12 months ago the Lance Armstrong myth came crashing down when the United States Anti Doping Agency (USADA) found the Texan guilty of being the centrepiece of the most “sophisticated, professionalised and successful doping programme that sport has ever seen.”

He lost all his results from 1998 onwards, was banned from the sport for life, and was told publicly by then UCI President Pat McQuaid that he had “no place in cycling.”

One year on, Armstrong has begun to make his first attempts at resuscitating his career and reputation. But can Lance be forgiven? And should Lance be forgiven?

“It’s certainly possible for him to rehabilitate his image, and he’s definitely planning that,” says Reed Albergotti, reporter with the Wall Street Journal and co-author of Wheelmen, a book released last week charting the Armstrong story.

“Before [the USADA report] there had always been some reasonable doubt in the minds of most Americans and they were willing to give Lance the benefit of the doubt no matter what.

“Even after the report there were still people saying, ‘I don’t think he did it.’ That gives you some sense of how willing people were to ignore all the facts. That tells you something. “Even now I don’t think he’s considered the ultimate villain, but I think he has to start accepting the reality.

“The thing that he doesn’t have, which [disgraced] athletes like Tiger Woods have, is that he can’t get out there and start competing again. So it has to be all about his personality, and that needs to change, and that will be difficult for him.”

“I think it’s not good,” says David Epstein, journalist for Pro Publica and former investigative reporter for Sports Illustrated. “It’s the first time I’ve ever seen him being quiet when there’s a fight coming up, so I don’t think there is going to be any attempt at a public image change for quite a while.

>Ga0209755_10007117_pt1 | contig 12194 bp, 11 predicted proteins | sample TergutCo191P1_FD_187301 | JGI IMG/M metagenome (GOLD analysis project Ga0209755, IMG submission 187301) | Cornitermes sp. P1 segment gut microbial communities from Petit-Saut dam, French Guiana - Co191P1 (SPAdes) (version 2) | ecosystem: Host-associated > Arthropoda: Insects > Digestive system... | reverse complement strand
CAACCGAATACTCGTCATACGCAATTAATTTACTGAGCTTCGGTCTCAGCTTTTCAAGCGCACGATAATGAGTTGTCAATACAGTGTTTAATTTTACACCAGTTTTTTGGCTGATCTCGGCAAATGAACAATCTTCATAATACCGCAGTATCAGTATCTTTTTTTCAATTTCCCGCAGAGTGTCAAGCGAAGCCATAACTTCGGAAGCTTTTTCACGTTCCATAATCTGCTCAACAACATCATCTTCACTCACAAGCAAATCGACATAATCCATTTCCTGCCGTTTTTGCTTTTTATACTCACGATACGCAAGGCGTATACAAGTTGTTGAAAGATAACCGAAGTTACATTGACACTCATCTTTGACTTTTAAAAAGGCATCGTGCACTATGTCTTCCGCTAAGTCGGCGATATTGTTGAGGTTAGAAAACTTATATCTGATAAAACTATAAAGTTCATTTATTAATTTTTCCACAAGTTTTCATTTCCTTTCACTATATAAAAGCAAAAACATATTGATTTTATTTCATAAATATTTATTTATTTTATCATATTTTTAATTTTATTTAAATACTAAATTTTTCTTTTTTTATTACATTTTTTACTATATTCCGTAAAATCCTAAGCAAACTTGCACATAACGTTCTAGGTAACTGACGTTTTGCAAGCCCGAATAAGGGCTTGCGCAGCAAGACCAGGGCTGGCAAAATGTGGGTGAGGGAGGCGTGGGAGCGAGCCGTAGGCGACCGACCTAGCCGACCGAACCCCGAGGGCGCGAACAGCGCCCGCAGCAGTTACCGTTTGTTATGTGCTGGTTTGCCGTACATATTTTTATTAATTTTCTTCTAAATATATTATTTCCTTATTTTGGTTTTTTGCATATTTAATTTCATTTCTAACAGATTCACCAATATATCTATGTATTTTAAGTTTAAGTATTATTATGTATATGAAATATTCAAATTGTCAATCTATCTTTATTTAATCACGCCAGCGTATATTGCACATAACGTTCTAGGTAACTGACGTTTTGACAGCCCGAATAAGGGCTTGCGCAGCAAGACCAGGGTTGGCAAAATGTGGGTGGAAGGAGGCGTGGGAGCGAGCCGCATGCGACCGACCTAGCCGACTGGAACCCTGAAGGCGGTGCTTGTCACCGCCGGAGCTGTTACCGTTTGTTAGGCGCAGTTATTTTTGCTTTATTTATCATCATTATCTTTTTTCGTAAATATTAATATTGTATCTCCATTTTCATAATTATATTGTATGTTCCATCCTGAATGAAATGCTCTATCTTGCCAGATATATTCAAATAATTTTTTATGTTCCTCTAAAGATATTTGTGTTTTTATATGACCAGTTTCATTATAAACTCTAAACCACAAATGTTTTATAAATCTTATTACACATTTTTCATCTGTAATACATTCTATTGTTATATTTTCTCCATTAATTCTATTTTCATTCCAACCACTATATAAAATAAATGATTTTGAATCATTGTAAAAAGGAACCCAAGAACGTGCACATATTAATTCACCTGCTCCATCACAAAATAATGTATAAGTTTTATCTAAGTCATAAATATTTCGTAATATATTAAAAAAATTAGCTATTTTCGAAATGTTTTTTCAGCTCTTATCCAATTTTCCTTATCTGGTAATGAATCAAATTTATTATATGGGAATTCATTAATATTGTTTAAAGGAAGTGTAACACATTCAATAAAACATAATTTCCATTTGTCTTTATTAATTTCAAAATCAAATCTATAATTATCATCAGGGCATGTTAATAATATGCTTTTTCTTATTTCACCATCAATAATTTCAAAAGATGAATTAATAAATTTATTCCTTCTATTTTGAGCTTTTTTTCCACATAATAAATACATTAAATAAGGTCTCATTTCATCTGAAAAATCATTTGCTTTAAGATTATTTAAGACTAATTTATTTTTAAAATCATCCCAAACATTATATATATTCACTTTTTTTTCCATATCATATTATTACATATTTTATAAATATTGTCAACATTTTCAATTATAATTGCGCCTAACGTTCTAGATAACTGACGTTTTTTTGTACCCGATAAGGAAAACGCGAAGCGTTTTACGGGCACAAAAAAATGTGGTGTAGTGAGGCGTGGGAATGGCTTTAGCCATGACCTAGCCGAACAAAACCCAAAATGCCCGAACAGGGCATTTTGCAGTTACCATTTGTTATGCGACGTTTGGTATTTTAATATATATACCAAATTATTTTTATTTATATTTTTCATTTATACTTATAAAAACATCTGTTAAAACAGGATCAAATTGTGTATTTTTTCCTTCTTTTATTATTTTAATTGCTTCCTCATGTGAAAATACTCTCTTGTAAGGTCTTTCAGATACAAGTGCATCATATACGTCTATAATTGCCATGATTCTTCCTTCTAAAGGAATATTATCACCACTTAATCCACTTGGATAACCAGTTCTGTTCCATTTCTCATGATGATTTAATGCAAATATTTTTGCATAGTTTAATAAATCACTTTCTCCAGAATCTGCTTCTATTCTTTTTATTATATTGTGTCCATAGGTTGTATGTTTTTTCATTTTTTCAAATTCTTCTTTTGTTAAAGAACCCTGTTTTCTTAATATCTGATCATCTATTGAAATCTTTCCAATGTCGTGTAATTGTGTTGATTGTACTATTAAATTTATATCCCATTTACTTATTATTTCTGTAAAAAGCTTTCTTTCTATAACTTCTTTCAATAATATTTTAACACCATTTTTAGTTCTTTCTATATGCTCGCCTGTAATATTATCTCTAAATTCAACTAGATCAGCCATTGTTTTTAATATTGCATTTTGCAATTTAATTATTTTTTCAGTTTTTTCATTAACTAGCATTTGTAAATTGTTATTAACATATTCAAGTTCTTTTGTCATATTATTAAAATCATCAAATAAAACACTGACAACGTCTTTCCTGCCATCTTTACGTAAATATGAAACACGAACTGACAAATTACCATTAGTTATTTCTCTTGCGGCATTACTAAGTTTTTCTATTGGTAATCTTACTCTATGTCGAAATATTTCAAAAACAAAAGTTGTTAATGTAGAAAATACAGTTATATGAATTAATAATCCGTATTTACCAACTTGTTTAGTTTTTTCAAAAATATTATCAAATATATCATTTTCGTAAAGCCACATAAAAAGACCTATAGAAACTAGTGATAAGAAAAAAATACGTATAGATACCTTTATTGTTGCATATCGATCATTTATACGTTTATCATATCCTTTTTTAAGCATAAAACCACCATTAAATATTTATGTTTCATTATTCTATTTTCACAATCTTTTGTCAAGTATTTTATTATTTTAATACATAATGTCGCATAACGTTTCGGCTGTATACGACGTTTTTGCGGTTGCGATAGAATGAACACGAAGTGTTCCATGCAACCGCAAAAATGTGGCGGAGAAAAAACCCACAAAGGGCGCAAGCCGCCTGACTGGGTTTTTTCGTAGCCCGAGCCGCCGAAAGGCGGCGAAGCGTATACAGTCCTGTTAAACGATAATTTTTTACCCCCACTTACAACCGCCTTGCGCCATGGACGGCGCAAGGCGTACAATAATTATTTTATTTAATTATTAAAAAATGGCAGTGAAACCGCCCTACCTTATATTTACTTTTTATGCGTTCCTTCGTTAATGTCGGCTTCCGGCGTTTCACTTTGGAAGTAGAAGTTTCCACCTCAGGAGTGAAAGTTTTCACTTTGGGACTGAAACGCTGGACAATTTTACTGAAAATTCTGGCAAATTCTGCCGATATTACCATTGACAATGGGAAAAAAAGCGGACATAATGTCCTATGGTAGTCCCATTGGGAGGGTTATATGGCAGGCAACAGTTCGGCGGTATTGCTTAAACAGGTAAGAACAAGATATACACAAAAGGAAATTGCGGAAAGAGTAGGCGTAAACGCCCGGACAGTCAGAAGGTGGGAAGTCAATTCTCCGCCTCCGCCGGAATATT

“For a while I thought he was going to do anything he could to get back to competing again. From my experience talking to people around him, he truly, truly really badly wanted to continue competing in triathlon. I thought he was going to do whatever it took.

“Then when USADA asked him to come to the table [and give evidence] he didn’t do it. I think that’s over and I think he’s a bit of a pariah.

“I think the only thing that could make a difference with the public is if he, in some very public way, goes to Emma O’Reilly [former US Postal soigneur] and Betsy Andreu [wife of former US Postal rider Frankie Andreu], those people specifically, and makes some sort of display of contrition to each individual.”

“From all accounts of the teammates around him I’ve spoken to, he doesn’t feel pressure the same way most people do. I think he’s ok to deal with criticism.

“Yet he used to be on bike rides and people would join him everywhere, just wanting to be around him. That has really fallen off, that’s a big dip in the positive attention and reinforcement you get. I do think he’s going to want that again.”

One Year On

The October 24 issue of Cycling Weekly includes a full report on Lance Armstrong one year on, featuring interviews, analysis, reviews and more

Related Links:
The Armstrong Lie Film

Read Cycling Weekly magazine on the day of release where ever you are in the world International digital edition, UK digital edition. And if you like us, rate us!

  • Roy

    Where do you draw the line? Armstrong got a lifetime ban, while all other cheats get 2 years? The main aim of the UCI should be to protect clean riders and the image of the sport and this i believe is best done by giving lifetime bans to dopers.

  • Steven Ostrofsky